On Truth and Meaning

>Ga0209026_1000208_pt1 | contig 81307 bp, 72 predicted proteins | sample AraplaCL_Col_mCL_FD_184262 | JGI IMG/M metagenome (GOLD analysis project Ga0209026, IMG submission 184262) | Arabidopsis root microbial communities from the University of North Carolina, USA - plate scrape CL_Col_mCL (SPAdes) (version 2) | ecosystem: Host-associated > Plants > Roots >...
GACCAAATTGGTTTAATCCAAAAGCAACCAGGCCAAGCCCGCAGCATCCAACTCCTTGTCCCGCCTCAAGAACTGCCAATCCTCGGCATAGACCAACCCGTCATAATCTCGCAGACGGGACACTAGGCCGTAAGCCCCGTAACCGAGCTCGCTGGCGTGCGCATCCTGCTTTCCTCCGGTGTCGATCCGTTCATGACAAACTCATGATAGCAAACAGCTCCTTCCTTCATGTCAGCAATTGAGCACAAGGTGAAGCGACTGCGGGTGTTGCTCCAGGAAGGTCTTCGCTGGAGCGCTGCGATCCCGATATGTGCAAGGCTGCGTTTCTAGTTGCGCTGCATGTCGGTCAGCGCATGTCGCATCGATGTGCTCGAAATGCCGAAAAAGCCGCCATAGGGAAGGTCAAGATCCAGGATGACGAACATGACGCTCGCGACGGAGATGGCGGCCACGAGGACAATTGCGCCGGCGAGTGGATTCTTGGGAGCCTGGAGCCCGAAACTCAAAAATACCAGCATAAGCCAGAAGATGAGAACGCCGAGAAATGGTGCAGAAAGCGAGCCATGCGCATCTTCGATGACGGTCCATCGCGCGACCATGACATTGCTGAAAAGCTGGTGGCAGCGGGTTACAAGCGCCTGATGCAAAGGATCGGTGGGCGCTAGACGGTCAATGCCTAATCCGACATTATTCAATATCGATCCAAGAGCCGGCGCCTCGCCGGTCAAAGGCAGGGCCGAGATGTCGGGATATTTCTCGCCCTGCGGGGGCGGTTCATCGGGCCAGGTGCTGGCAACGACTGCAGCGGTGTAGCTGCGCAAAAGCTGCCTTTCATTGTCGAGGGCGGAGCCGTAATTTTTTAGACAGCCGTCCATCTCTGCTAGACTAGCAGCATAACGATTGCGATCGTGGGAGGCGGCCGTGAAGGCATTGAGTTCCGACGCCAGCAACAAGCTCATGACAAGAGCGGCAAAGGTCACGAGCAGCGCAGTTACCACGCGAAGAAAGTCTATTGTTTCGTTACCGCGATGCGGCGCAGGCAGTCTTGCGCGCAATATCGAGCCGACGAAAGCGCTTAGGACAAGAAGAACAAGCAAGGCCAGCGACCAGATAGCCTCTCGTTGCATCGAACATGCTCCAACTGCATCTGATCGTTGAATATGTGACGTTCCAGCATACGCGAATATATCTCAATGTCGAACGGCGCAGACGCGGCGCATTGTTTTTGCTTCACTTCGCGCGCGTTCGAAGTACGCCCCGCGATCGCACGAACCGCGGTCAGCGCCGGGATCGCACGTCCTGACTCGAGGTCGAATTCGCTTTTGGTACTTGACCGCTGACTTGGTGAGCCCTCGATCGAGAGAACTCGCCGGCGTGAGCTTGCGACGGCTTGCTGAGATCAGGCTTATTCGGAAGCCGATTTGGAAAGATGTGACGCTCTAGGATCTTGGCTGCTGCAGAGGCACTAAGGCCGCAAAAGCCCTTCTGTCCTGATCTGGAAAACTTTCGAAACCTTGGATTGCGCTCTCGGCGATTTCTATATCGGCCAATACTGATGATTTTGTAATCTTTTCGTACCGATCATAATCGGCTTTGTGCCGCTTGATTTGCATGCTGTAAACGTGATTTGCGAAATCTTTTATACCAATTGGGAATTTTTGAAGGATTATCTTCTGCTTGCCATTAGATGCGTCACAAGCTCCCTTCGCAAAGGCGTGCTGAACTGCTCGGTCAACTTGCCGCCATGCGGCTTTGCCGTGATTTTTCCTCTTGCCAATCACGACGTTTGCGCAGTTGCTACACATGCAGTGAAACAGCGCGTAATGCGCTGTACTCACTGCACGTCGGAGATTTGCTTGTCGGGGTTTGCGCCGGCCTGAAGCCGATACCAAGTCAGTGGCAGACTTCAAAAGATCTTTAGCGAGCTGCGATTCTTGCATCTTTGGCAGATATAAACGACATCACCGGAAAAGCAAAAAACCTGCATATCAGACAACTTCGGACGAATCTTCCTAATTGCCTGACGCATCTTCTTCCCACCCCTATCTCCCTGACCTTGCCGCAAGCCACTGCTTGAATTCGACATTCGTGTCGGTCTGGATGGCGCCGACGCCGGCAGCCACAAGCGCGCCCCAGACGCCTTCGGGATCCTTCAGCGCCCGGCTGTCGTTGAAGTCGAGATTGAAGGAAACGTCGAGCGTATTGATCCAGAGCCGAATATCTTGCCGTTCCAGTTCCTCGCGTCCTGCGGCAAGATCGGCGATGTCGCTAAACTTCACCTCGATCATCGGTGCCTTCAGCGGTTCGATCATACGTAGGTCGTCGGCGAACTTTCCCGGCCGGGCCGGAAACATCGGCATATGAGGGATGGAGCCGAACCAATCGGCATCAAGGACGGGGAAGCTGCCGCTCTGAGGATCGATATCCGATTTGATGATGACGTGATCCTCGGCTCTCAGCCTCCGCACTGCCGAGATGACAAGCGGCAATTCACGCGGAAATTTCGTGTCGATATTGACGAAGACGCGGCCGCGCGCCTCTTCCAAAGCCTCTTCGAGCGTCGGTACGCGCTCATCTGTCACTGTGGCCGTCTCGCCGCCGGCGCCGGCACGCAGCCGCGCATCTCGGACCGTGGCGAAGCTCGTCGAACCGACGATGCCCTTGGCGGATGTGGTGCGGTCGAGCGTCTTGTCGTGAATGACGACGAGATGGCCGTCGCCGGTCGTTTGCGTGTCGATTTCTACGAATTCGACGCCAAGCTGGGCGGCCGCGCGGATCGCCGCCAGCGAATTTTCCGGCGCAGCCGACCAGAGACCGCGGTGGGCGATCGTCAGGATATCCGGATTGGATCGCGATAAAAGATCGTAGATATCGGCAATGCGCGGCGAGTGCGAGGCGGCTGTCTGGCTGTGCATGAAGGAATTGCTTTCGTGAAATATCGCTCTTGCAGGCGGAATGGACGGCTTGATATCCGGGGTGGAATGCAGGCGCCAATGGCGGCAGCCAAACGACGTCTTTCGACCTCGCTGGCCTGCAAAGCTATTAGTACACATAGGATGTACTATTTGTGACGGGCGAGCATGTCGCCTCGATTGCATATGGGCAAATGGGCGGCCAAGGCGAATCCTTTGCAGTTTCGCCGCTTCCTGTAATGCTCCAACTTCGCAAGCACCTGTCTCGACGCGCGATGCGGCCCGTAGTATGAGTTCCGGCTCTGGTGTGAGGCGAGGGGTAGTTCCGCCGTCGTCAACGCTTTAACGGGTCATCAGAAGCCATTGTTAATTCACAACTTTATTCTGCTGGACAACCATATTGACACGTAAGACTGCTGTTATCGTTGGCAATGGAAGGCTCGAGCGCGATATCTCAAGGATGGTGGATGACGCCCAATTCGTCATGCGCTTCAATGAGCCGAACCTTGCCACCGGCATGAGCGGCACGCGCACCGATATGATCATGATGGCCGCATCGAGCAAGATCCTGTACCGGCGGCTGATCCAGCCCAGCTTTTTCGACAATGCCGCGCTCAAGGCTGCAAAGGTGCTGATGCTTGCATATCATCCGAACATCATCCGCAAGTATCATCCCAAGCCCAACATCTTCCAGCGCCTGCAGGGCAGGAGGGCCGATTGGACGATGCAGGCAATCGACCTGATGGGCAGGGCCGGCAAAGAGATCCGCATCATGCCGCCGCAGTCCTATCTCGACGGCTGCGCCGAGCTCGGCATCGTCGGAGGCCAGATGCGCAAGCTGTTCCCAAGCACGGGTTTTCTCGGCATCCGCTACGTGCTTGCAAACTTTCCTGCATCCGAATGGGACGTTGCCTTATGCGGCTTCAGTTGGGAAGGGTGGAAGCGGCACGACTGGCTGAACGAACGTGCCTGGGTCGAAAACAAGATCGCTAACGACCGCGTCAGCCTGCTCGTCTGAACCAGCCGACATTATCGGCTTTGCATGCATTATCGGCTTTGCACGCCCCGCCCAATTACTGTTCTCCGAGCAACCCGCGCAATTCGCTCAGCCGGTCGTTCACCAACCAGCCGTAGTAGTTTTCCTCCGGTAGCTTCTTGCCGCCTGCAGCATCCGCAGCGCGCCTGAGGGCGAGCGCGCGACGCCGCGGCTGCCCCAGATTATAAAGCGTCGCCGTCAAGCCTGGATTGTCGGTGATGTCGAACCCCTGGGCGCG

Christopher Norris presents a wide-ranging and distinctively angled perspective on many of the most challenging topics in current philosophical debate and explores a range of issues in epistemology, ethics, and philosophy of mind, language, and logic. The book marks a further stage in the author's project of developing a realist, truth-based approach that would point a way beyond the various unresolved dilemmas and dichotomies bequeathed by old-style logical empiricism. In a series of closely argued chapters Norris draws out the two chief kinds of deficit - normative and causal- explanatory - that have characterised much recent work in the analytic line of descent. He gives a shrewd diagnostic account of the rift that opened up between the two traditions of contemporary philosophic thought, one consequence of which was the analytic failure to develop precisely those normative resources that were needed in order to break out of that impasse. The book also engages critically with the work of Donald Davidson, Saul Kripke, John McDowell, Hilary Putnam, Neil Tennant, and Crispin Wright, and mounts a vigorous challenge to the prominent strain of anti-realist thinking developed on logico-semantic and metaphysical grounds by Michael Dummett.